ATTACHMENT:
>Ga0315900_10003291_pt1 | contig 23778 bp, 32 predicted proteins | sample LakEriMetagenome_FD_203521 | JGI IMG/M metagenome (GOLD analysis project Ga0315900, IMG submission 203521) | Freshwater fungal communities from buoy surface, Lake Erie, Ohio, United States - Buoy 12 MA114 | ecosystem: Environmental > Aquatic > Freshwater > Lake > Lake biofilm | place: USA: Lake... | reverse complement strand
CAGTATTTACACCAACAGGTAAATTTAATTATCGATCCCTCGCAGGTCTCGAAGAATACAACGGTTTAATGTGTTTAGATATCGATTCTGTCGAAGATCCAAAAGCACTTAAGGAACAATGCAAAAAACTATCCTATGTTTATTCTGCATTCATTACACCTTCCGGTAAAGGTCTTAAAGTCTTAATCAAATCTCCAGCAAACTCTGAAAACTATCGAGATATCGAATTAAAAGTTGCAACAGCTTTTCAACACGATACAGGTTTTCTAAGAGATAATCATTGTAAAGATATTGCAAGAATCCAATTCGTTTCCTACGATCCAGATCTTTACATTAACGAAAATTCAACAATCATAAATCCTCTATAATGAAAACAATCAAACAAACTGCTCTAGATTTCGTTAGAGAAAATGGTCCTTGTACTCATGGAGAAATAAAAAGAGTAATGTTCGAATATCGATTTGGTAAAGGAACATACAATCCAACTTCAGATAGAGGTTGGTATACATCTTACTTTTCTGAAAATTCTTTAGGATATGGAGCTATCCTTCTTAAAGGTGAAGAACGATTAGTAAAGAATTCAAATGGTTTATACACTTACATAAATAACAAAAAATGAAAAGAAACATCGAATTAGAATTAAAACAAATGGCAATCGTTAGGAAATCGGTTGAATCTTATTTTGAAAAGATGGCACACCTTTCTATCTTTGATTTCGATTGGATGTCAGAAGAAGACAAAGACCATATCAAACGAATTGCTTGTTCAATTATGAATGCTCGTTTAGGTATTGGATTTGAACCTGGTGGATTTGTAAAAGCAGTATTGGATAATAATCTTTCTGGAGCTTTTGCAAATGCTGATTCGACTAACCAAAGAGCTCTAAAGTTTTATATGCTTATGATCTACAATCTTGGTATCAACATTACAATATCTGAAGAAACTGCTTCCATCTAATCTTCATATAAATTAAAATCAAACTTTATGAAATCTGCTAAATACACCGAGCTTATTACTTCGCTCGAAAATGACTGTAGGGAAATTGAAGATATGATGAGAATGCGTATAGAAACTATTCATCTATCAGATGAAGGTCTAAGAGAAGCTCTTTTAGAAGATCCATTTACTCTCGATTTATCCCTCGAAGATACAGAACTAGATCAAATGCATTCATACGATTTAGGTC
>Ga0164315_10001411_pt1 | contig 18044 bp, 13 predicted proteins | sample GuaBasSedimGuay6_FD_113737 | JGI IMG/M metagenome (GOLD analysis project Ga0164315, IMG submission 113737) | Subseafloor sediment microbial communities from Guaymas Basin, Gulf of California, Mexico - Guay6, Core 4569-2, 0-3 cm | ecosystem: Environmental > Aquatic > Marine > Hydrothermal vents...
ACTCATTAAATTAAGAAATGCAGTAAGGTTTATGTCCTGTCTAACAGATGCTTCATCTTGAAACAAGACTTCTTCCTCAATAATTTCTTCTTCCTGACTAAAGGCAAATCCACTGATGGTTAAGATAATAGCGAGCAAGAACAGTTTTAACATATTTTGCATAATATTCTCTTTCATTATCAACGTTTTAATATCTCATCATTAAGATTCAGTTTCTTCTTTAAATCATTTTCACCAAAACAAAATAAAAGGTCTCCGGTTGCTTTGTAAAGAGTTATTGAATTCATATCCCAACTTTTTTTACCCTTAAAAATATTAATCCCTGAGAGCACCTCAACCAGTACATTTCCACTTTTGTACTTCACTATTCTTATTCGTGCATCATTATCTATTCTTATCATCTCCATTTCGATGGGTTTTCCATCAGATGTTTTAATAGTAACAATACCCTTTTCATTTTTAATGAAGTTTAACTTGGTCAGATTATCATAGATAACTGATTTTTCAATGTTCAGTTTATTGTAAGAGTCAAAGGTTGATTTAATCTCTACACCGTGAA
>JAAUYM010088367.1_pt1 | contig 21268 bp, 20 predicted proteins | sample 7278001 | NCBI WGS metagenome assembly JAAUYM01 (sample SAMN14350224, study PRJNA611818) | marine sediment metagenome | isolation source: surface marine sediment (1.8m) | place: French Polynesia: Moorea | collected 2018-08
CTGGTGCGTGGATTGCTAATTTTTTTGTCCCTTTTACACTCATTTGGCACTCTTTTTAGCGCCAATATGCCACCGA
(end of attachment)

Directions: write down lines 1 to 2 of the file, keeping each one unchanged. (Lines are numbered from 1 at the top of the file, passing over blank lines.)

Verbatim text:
>Ga0315900_10003291_pt1 | contig 23778 bp, 32 predicted proteins | sample LakEriMetagenome_FD_203521 | JGI IMG/M metagenome (GOLD analysis project Ga0315900, IMG submission 203521) | Freshwater fungal communities from buoy surface, Lake Erie, Ohio, United States - Buoy 12 MA114 | ecosystem: Environmental > Aquatic > Freshwater > Lake > Lake biofilm | place: USA: Lake... | reverse complement strand
CAGTATTTACACCAACAGGTAAATTTAATTATCGATCCCTCGCAGGTCTCGAAGAATACAACGGTTTAATGTGTTTAGATATCGATTCTGTCGAAGATCCAAAAGCACTTAAGGAACAATGCAAAAAACTATCCTATGTTTATTCTGCATTCATTACACCTTCCGGTAAAGGTCTTAAAGTCTTAATCAAATCTCCAGCAAACTCTGAAAACTATCGAGATATCGAATTAAAAGTTGCAACAGCTTTTCAACACGATACAGGTTTTCTAAGAGATAATCATTGTAAAGATATTGCAAGAATCCAATTCGTTTCCTACGATCCAGATCTTTACATTAACGAAAATTCAACAATCATAAATCCTCTATAATGAAAACAATCAAACAAACTGCTCTAGATTTCGTTAGAGAAAATGGTCCTTGTACTCATGGAGAAATAAAAAGAGTAATGTTCGAATATCGATTTGGTAAAGGAACATACAATCCAACTTCAGATAGAGGTTGGTATACATCTTACTTTTCTGAAAATTCTTTAGGATATGGAGCTATCCTTCTTAAAGGTGAAGAACGATTAGTAAAGAATTCAAATGGTTTATACACTTACATAAATAACAAAAAATGAAAAGAAACATCGAATTAGAATTAAAACAAATGGCAATCGTTAGGAAATCGGTTGAATCTTATTTTGAAAAGATGGCACACCTTTCTATCTTTGATTTCGATTGGATGTCAGAAGAAGACAAAGACCATATCAAACGAATTGCTTGTTCAATTATGAATGCTCGTTTAGGTATTGGATTTGAACCTGGTGGATTTGTAAAAGCAGTATTGGATAATAATCTTTCTGGAGCTTTTGCAAATGCTGATTCGACTAACCAAAGAGCTCTAAAGTTTTATATGCTTATGATCTACAATCTTGGTATCAACATTACAATATCTGAAGAAACTGCTTCCATCTAATCTTCATATAAATTAAAATCAAACTTTATGAAATCTGCTAAATACACCGAGCTTATTACTTCGCTCGAAAATGACTGTAGGGAAATTGAAGATATGATGAGAATGCGTATAGAAACTATTCATCTATCAGATGAAGGTCTAAGAGAAGCTCTTTTAGAAGATCCATTTACTCTCGATTTATCCCTCGAAGATACAGAACTAGATCAAATGCATTCATACGATTTAGGTC